"It is axiomatic that the court cannot compel the defendant in a criminal case to produce any incriminating writing. It is for this reason that, ordinarily, the prosecution may give secondary evidence of the contents of an incriminating document whenever it appears prima facie that it is in the possession of the accused."

[7] The court did not err in refusing to give an instruction which was offered by the defendants to the effect that although the purchaser of a lease of land may expect thereby to derive a profit from his investment, the instrument may not be deemed to constitute a security or certificate of interest in an oil enterprise in contemplation of the Corporate Securities Act, the issuing or sale of which is prohibited, [11 Cal. App. 2d 586] until a license therefor has been first procured. Nor did the court err in refusing to give the following instruction:

"You are instructed that a deed to, a lease of, an assignment of interest in or an option to purchase a lease or an interest in oil land is not in itself a security as defined in the act of the Legislature of the State of California, approved May 18, 1912, Statutes of 1917, page 673, as amended and known as Corporate Securities Act."

It is contended these instructions are proper and should have been given to the jury on the authority of People v. Steele, 2 Cal. App. 2d 370 [36 PaCal.2d 40]; Callahan v. Martin, 3 Cal. 2d 110 [43 PaCal.2d 788,101 A.L.R. 871]. We think not. These instructions have no application to the facts of the present case. They are misleading and were properly rejected. The distinction between the facts of the Steele case, supra, and the present action is very clear and vital. In that case, Steele was the owner of a certain placer mining claim and machinery. The prosecuting witness, Dunn, leased this claim and machinery for a period of two years in consideration of the sum of $250 for the purpose of operating the claim as a mining enterprise solely by his own efforts. He agreed to pay the owner of the claim a large percentage of whatever proceeds he derived from the mining enterprise. The lessor had no part in or obligation to perform any service in connection with the proposed enterprise. The court clearly says in that regard:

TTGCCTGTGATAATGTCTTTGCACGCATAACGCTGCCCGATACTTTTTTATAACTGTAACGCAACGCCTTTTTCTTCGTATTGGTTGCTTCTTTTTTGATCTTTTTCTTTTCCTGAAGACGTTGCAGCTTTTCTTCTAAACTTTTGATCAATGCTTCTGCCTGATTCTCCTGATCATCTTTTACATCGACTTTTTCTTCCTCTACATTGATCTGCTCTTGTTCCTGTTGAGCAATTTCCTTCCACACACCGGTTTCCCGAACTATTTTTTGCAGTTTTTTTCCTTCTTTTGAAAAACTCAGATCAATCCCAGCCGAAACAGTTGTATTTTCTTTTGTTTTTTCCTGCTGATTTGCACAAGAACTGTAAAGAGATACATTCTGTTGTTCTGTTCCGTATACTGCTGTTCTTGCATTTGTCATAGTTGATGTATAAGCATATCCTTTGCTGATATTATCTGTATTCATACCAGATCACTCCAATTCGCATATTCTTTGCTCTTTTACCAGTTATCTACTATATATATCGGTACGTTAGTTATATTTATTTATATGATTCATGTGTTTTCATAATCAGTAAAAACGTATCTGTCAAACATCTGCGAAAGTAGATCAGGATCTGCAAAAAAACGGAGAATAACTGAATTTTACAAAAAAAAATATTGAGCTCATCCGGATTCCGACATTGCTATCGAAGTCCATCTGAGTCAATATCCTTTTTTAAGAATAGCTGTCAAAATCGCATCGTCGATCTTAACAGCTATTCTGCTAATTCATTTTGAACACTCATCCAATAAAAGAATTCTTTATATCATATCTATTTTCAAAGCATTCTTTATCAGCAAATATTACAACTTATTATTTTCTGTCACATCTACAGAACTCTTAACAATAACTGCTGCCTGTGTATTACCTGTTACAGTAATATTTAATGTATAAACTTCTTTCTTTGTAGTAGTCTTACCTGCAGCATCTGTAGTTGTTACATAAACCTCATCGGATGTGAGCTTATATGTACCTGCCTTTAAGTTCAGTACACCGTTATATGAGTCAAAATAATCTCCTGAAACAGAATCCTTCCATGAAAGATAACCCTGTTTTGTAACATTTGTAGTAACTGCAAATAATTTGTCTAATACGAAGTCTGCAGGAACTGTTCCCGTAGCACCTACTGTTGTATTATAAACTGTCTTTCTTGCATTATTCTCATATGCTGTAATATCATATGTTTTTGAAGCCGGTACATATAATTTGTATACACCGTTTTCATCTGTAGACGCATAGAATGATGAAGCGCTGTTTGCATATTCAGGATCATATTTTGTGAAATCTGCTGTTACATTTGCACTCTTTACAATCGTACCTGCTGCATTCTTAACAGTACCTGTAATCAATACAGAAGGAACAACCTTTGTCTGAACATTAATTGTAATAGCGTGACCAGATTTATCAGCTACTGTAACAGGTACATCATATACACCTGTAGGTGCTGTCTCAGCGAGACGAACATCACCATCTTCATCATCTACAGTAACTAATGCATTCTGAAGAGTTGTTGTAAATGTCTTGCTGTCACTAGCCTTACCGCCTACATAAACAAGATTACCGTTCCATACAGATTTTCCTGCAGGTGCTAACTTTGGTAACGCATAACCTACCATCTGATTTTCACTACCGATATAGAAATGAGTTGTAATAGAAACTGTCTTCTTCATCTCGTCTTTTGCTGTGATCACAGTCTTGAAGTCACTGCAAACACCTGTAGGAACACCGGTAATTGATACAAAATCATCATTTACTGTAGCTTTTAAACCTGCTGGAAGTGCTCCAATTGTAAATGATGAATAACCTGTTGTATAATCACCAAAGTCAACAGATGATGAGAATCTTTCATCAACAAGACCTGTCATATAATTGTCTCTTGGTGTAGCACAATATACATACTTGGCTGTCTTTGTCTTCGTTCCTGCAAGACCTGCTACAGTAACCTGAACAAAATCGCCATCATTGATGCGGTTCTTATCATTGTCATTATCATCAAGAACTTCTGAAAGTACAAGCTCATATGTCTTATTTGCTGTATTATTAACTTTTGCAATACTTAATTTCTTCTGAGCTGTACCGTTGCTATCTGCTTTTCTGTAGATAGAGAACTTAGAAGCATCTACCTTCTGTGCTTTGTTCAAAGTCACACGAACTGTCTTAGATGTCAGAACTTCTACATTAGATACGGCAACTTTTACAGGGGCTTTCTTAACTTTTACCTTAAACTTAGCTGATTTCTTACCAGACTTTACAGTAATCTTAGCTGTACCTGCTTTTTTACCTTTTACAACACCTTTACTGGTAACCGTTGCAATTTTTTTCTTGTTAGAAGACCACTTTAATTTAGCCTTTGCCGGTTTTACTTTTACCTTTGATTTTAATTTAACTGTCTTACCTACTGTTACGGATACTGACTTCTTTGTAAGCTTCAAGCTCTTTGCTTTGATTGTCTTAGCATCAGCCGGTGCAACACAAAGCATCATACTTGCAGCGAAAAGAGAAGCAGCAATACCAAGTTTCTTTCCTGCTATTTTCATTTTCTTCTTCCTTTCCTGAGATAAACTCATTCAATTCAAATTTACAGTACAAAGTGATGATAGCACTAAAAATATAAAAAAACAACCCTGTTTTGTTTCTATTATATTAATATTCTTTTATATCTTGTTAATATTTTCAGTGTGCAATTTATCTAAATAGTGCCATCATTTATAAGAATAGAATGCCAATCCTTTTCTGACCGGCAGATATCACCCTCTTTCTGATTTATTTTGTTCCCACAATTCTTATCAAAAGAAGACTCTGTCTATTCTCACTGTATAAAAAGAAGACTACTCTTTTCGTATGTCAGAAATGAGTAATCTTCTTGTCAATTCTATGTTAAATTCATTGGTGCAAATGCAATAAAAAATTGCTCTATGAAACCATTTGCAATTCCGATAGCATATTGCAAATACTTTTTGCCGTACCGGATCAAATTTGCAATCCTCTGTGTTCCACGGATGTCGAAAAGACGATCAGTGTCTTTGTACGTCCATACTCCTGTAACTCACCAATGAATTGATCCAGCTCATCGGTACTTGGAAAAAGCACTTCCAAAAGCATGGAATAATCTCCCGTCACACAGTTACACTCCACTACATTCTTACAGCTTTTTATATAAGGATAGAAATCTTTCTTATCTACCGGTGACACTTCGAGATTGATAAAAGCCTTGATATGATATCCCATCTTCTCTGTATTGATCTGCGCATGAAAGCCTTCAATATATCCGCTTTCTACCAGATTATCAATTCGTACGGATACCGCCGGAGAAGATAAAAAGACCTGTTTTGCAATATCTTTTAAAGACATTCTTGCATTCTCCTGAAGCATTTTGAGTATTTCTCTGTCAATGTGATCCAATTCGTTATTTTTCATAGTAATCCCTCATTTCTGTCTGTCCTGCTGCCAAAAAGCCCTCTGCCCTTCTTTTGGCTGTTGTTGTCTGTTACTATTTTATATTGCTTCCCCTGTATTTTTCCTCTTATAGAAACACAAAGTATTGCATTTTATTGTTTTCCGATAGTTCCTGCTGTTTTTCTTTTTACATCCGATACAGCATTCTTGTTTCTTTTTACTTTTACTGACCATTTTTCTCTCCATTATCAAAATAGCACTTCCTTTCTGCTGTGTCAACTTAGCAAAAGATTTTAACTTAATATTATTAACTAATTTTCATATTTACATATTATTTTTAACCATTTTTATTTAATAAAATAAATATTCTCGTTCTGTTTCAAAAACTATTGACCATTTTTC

"In the case now before us the agreement contemplates no return on the money invested, other than the right to use certain property, and any anticipated profits could come only through the proceeds of operations to be conducted by the complaining witness himself."

Under such circumstances there could be no violation of the Corporate Securities Act by merely leasing the land for the lessee to conduct his own independent enterprise thereon. This distinction is also recognized in the recent case of Domestic & Foreign Petroleum Co., Ltd., v. Long, supra, from which we have heretofore quoted. In the present case the challenged instrument does not create an interest by assignment in an oil-producing enterprise to be operated and conducted by the defendants alone. Nor are the facts of the Callahan case applicable to this case. The question of a violation of the Corporate Securities Act was not involved [11 Cal. App. 2d 587] therein. [8] Since the submission of this case, the Domestic & Foreign Petroleum Company case, upon which the appellants rely, has been decided by the Supreme Court on hearing from the District Court of Appeal, and regardless of whether it be deemed that such a lease creates an interest in real property or not, it has been definitely determined that the transfer of such a document creating an interest in the proceeds of an oil enterprise to be conducted by the lessor or assignor, is deemed to be in the nature of a security or certificate of oil interest within the meaning of those terms as they are used in the Corporate Securities Act.